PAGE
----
Science / AAAS
This graphic shows a 3-D nanostructure, consisting of a bumpy gold surface
layer with the tailored "invisibility cloak" underneath. The cloak, made from
laser-sculpted layers of polymer, hides the bump from optical detection.
Scientists have designed a more stylish cloak of invisibility that can hide a bumpy feature from view, even if you're looking right at it from a wide range of perspectives. But don't expect boy wizard Harry Potter to be modeling this cloak anytime soon.
It's actually more like an ultra-thin carpet of invisibility, created from layers of laser-sculpted polymer and topped off with a bumpy coating of gold.
"In our carpet, you could put any object beneath the bump, and it would be hidden because the bump itself is hidden," Tolga Ergin, a physicist at Germany's Karlsruhe Institute of Technology, told me. The research conducted by Ergin and his colleagues was published online today by the journal Science.
Invisibility cloaks have long been a feature of fictional sagas including the Harry Potter book series and the "Star Trek" TV shows and films. As usual, fabricating such cloaks is harder to do in reality than it is in fiction. The challenge involves creating metamaterials that guide light waves on a detour around an object, instead of letting them hit the object and bounce back to the observer.
The first cloaks worked only in a two-dimensional plane, but last year researchers at Rice University unveiled a metamaterial that could produce a 3-D cloaking effect. The newly published German experiment could be considered the first 3-D demonstration of an invisibility carpet.
To create the carpet, the researchers laid down layers of polymer on a glass foundation, using a laser to sculpt each layer into a pattern of rods. This process is known as direct laser writing or 3-D laser lithography. The layers of rods were stacked on top of each other to produce a "woodpile" with a dent running down the middle. Then a thin reflective surface of gold was layered on top.
The resulting material, shown in the graphic above, is thinner than the width of a human hair with a depression that measured just one micron (a millionth of a meter) deep. The woodpile of rods is carefully structured so that light is refracted along complex paths that dodge the dented area. When scientists shone infrared light up through the woodpile, they could see the reflective gold surface. But the dent, which was a bump when seen from below, could not be detected. Instead, it looked as if the gold surface was perfectly smooth.
The invisibility effect wasn't restricted to just one viewing angle. "We saw that it worked quite well even to large angles," Ergin said.
The carpet had several limitations, however. "This is a great step they've made," said David Schurig, a physicist at North Carolina State University who helped create the first working 2-D invisibility cloak. "But there are a lot more steps to get to what you and most people imagine when you think of cloaking devices."
For example, the woodpile material works only down to the near-infrared part of the electromagnetic spectrum, around wavelengths of 1.2 microns. As the light came closer to the visible spectrum, scientists started seeing the pattern of rods instead of the gold surface beyond. In Harry Potter terms, the cloak itself became visible. "You start to see that there is something on top of this bump," Ergin said.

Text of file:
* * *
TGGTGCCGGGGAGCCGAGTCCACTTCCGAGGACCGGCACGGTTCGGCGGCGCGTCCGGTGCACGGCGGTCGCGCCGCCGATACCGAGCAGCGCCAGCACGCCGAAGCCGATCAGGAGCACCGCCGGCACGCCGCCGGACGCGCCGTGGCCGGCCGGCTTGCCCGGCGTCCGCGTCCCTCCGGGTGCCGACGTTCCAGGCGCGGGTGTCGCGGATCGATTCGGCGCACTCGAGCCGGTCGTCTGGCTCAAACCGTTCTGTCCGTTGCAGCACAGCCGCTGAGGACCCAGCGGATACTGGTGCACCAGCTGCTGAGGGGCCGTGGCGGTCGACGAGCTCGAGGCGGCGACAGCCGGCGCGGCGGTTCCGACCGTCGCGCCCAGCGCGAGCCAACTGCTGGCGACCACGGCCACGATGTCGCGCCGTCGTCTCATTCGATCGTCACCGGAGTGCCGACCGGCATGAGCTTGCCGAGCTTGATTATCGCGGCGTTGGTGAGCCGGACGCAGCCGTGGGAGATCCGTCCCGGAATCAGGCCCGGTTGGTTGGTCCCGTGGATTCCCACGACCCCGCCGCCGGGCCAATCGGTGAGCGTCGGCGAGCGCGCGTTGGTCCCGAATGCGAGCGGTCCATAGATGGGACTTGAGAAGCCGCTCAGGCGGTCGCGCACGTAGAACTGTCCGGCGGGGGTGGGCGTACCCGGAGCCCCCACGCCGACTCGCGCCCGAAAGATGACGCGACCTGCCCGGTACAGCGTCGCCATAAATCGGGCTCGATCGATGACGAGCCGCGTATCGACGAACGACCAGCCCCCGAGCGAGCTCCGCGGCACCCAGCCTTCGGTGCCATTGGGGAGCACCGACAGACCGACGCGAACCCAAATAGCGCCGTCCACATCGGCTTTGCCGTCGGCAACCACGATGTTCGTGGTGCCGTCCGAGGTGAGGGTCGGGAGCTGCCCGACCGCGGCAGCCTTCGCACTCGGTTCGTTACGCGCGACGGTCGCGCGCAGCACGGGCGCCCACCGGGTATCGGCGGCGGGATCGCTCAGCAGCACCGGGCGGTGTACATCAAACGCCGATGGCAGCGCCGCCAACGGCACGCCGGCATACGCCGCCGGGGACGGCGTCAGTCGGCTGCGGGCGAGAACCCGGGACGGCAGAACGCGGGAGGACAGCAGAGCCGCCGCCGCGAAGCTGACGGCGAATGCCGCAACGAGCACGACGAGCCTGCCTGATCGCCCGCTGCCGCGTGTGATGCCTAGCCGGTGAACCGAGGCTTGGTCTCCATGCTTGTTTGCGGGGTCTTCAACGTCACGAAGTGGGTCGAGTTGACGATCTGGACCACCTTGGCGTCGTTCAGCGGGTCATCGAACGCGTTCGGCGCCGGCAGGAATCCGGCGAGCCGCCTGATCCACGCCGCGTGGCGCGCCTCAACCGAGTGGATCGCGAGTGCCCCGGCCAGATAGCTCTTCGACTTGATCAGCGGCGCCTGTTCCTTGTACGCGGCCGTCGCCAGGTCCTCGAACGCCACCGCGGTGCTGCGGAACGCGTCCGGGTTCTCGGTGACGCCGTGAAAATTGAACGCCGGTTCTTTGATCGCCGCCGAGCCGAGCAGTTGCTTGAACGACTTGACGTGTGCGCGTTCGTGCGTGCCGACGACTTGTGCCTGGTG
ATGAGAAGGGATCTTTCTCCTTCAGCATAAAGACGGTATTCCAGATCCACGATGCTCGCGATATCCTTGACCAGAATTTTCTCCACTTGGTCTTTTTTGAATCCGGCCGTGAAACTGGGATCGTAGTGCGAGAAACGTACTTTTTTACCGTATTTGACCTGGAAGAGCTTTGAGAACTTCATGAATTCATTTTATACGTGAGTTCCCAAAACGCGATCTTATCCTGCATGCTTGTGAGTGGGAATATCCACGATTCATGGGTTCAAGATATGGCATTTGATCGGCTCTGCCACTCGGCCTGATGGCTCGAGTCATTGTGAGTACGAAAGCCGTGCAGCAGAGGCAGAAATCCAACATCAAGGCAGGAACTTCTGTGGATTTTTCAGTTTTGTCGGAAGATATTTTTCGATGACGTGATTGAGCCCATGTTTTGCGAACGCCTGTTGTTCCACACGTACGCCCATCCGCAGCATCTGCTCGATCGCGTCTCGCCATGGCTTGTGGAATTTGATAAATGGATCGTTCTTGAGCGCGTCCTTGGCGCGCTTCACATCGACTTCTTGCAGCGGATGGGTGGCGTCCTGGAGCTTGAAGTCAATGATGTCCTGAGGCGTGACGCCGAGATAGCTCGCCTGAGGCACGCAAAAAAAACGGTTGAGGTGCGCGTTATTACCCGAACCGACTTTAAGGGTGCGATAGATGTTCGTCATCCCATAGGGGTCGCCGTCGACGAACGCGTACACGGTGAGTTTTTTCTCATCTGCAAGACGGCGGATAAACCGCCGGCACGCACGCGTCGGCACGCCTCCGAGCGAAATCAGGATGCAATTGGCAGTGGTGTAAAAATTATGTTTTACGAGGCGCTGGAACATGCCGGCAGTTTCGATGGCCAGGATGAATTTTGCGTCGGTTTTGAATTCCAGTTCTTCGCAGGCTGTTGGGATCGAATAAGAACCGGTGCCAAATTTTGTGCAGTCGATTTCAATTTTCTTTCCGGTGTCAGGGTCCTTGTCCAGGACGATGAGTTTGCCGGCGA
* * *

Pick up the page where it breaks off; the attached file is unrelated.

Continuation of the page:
The size of the hidden region is also incredibly tiny - far too small for Harry to fit inside, even if he used a spell to shrink himself to the size of an ant. Making an invisibility carpet to cover larger objects would take much more time and effort.
Schurig also would like to see a device that routes light waves all the way around a hidden object, so that it truly looks as if there is nothing to see at all. "It'd be nice to hide things in free space, as opposed to beneath a surface, and it'd be nice to do it broadband in the visible spectrum," Schuring said.
Ergin acknowledged that his research group's invisibility carpet wouldn't do Harry much good. "Of course it is not a 'good' invisibility device, but it is one that is experimentally feasible, and it is a beautiful benchmark for showing these concepts for transformation optics.," he said.
The U.S. military has funded some research into cloaking technologies, including acoustic cloaks that could make submarines "invisible" to sonar, but Ergin emphasized that his work is going in a different direction. "This has absolutely nothing to do with going to military research and hiding tanks and soldiers," he told me.
Instead, he and his colleagues are focusing on exotic ways to twist and turn light waves using metamaterials. Such research could open the way for the development of super-fast optical circuitry. Another oft-mentioned application is the invention of super-antennas that could collect light from a range of directions and direct it to a single point. Metamaterials could also be used to simulate relativistic effects - for example, in optical black holes.
Wizards may not be modeling invisibility cloaks anytime soon, but you can expect research into cloaking effects to produce some real-life wizardry in the years ahead. Just don't ask Ergin to predict precisely what form those scientific spells will take.
"I can't really tell you what people might bring up in the next 10 years," he told me. "If I had 10 good ideas, I would have published them already."
Authors of the Science research on the three-dimensional invisibility cloak include Tolga Ergin, Nicolas Stenger, Patrice Brenner and Martin Wegener of the Karlsruhe Institute of Technology, as well as John B. Pendry of Imperial College London.
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